Asking $1200. Local pickup only, located in Southern NH.
This started out as a barebones X-Carve kit bought in 2017; I coordinated it with Inventables and bought it without the rail kit, and then separately bought a 1000mm gantry extrusion and extra long Y rails from them which I cut to 1500mm, so this is a larger working area than any of the off-the-shelf X-Carve kits. I built it on a base frame made from double-height extrusions from 80/20.
The Y rails are raised about an inch relative to the stock brackets for some more Z clearance, and there’s an extra support bracket mid-span. The stock Y rail end plates are included if you want to drop it back down for some reason.
The Z-axis has been upgraded to the “Zplunge” which was available a few years ago; bottom line is that it’s based on linear rods instead of V-wheels so it’s more rigid than the stock Z axis.
The dust boot is my own design, made on the X-carve of course out of acrylic. Back when I made it there weren’t really good dust boot options on the market, but the design of it is generally similar to the official x-carve dust boot that they sell now; it snaps on and off easily for tool changes, and the dust boot height is set independently of the Z axis.
The steppers are upgraded to larger than stock for a bit more torque. The belts were upgraded to 9mm wide 3GT, so less stretch and you won’t be skipping any teeth.
The wasteboard is my own design, made out of MDF - it’s got a grid of 1/4-20 threaded inserts for clamping, as well as a staggered grid of smooth-bore holes for cam clamps. I designed the bed in 3 sections so that I could use the X-Carve to fully machine its own wasteboards (rotated 90 degrees), and you can replace a section individually if it ever wears out. I never actually got around to making the rearmost section of the wasteboard, because I never got around to carving something that needed the full 1500mm extent of the Y axis.
Personally I don’t like the approach of carelessly gouging the wasteboard, so it’s fairly close to pristine condition.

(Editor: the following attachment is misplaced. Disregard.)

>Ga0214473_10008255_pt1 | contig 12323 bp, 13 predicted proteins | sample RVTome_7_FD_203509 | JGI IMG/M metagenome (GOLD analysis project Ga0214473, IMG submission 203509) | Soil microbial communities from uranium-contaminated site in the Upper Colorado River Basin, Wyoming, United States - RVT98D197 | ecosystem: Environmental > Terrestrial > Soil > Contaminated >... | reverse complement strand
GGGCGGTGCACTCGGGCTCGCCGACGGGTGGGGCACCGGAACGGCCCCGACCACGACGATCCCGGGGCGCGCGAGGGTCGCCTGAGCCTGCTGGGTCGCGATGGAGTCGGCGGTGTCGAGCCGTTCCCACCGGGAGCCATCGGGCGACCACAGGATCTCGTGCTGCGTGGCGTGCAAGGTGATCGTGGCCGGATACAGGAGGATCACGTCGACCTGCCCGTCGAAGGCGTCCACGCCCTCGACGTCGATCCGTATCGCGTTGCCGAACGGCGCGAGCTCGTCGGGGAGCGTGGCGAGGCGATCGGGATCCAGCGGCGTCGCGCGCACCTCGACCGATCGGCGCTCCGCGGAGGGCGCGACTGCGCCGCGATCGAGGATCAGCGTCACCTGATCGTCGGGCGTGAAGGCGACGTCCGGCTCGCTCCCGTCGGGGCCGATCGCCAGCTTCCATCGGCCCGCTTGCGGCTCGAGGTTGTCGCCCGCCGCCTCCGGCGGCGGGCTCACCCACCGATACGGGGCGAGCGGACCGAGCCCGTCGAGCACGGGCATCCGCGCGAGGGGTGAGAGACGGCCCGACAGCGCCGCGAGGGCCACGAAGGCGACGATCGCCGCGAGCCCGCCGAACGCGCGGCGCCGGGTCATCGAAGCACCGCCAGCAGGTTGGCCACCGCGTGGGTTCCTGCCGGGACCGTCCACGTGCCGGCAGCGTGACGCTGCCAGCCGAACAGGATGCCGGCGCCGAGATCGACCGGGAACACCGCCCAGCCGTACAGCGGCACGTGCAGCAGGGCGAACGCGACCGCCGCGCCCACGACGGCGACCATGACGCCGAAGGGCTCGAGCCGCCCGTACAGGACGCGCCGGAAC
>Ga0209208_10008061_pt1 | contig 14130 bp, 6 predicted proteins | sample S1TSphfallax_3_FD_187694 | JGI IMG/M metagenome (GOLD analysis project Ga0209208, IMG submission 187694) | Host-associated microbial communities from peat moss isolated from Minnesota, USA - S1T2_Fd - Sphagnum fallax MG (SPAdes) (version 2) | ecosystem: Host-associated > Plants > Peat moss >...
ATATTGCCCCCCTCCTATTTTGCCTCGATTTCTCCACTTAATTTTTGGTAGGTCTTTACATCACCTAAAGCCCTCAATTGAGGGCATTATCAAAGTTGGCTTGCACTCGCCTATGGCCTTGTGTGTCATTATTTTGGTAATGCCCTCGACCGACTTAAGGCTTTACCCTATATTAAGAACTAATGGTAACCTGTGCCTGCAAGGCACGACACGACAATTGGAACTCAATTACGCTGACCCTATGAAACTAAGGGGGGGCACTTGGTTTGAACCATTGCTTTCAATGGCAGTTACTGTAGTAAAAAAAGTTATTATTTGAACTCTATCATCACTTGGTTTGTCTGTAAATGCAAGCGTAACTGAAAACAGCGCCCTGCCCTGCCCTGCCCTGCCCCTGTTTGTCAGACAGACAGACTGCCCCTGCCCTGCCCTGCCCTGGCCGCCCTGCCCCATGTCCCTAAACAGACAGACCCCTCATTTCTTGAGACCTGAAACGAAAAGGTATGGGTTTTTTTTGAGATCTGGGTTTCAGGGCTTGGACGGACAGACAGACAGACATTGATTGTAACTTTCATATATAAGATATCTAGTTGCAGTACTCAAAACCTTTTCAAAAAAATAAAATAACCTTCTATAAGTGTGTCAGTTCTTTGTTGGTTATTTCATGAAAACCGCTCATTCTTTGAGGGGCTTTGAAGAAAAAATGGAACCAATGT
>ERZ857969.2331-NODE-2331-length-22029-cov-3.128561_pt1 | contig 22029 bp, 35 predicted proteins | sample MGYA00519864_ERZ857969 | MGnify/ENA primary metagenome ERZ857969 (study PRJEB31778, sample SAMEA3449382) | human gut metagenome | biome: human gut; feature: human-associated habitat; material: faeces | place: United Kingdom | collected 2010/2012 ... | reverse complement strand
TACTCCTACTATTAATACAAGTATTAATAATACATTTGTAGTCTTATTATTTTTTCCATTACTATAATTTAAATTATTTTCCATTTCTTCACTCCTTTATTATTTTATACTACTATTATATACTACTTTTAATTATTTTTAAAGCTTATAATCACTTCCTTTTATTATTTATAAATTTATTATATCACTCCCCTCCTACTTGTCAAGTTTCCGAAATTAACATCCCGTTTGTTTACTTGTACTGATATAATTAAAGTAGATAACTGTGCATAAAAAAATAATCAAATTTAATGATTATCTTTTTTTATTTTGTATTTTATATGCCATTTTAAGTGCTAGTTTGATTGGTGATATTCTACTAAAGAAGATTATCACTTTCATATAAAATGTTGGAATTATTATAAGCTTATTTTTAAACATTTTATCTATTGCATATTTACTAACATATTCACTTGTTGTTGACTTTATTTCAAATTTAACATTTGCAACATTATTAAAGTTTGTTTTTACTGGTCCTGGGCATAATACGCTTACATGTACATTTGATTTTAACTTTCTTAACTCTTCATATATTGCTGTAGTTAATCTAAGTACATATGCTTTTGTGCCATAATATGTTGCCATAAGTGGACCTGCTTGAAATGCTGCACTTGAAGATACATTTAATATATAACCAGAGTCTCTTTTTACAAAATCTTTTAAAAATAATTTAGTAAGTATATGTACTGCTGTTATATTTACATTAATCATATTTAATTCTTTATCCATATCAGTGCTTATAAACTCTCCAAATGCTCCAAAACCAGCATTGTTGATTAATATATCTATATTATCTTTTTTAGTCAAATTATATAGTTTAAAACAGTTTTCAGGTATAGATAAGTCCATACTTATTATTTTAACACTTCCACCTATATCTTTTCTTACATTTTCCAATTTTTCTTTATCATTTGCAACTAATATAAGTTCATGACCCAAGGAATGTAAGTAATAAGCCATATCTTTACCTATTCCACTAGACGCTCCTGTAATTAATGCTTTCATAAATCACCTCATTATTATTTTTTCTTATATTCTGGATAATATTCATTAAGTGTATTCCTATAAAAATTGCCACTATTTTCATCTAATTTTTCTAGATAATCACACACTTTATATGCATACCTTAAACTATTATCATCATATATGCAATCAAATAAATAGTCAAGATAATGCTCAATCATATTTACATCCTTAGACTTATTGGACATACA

The controller is custom, but inside it’s just GRBL with an arduino and a protoneer-style stepper driver shield which uses pololu-style modular stepper drives so you can easily replace them individually if you manage to kill one. There are independent stepper drivers for each Y axis motor, rather than current-sharing with them in parallel.
There’s a relay built in for automatic spindle on/off control with normal M3/M5 commands in your G-code. The spindle is a Makita RT0701C.
There are a few other odds and ends, like dust shrouds around the drives on either end of the gantry, dust shields along the sides of the Y rails, a caddy for the touch probe, etc. There’s also a Triquetra 3-axis touch plate in addition to the stock Z touch plate. Various wooden clamps and 1/4-20 bolts are included, like what you see used in the video. I’m not specifically planning to include any cutting tools, but I don’t mind throwing in a small assortment if you need them to get you started.
No computer included, though you’re welcome to take the monitor arm with keyboard, mouse and pendant trays - including the monitor and keyboard - if you want it, no extra charge. No software included - I always used free software like CNC.js to run the machine, and Fusion 360 to do all my CAD and CAM.
I’ve got the machine sitting on a torsion box made out of MDF, which is also included if you want it.
The machine is in good working order; follow the link for a video I took today demoing it.
I no longer use it because in the meantime I built a heavier machine of a different design.